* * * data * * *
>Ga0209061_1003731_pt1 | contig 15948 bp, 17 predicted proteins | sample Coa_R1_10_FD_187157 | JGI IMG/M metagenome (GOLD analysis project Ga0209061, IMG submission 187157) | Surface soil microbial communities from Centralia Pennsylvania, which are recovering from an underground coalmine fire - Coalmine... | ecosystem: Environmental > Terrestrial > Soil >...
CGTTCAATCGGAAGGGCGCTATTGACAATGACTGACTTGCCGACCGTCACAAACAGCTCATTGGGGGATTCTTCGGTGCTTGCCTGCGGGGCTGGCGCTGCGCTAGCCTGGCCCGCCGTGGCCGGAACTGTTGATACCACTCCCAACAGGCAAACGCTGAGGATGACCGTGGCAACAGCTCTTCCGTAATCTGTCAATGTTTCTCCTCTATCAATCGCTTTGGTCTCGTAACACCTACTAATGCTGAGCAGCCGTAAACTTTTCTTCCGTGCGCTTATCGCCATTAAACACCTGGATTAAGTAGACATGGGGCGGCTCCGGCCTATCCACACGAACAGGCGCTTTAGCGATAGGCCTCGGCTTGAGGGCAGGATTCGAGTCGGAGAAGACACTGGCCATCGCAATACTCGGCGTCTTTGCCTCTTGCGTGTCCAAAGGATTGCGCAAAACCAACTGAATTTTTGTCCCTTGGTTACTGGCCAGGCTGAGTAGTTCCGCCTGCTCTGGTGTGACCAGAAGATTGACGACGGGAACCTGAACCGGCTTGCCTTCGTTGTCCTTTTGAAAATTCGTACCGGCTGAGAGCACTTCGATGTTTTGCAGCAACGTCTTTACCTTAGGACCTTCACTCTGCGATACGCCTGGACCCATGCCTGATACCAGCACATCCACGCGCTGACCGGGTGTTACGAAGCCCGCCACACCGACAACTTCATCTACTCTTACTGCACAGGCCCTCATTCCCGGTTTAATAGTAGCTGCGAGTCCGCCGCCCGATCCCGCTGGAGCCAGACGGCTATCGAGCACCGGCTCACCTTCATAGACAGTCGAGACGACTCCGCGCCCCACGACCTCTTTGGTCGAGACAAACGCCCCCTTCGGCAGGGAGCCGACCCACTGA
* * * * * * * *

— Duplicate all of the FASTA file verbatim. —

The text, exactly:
>Ga0209061_1003731_pt1 | contig 15948 bp, 17 predicted proteins | sample Coa_R1_10_FD_187157 | JGI IMG/M metagenome (GOLD analysis project Ga0209061, IMG submission 187157) | Surface soil microbial communities from Centralia Pennsylvania, which are recovering from an underground coalmine fire - Coalmine... | ecosystem: Environmental > Terrestrial > Soil >...
CGTTCAATCGGAAGGGCGCTATTGACAATGACTGACTTGCCGACCGTCACAAACAGCTCATTGGGGGATTCTTCGGTGCTTGCCTGCGGGGCTGGCGCTGCGCTAGCCTGGCCCGCCGTGGCCGGAACTGTTGATACCACTCCCAACAGGCAAACGCTGAGGATGACCGTGGCAACAGCTCTTCCGTAATCTGTCAATGTTTCTCCTCTATCAATCGCTTTGGTCTCGTAACACCTACTAATGCTGAGCAGCCGTAAACTTTTCTTCCGTGCGCTTATCGCCATTAAACACCTGGATTAAGTAGACATGGGGCGGCTCCGGCCTATCCACACGAACAGGCGCTTTAGCGATAGGCCTCGGCTTGAGGGCAGGATTCGAGTCGGAGAAGACACTGGCCATCGCAATACTCGGCGTCTTTGCCTCTTGCGTGTCCAAAGGATTGCGCAAAACCAACTGAATTTTTGTCCCTTGGTTACTGGCCAGGCTGAGTAGTTCCGCCTGCTCTGGTGTGACCAGAAGATTGACGACGGGAACCTGAACCGGCTTGCCTTCGTTGTCCTTTTGAAAATTCGTACCGGCTGAGAGCACTTCGATGTTTTGCAGCAACGTCTTTACCTTAGGACCTTCACTCTGCGATACGCCTGGACCCATGCCTGATACCAGCACATCCACGCGCTGACCGGGTGTTACGAAGCCCGCCACACCGACAACTTCATCTACTCTTACTGCACAGGCCCTCATTCCCGGTTTAATAGTAGCTGCGAGTCCGCCGCCCGATCCCGCTGGAGCCAGACGGCTATCGAGCACCGGCTCACCTTCATAGACAGTCGAGACGACTCCGCGCCCCACGACCTCTTTGGTCGAGACAAACGCCCCCTTCGGCAGGGAGCCGACCCACTGA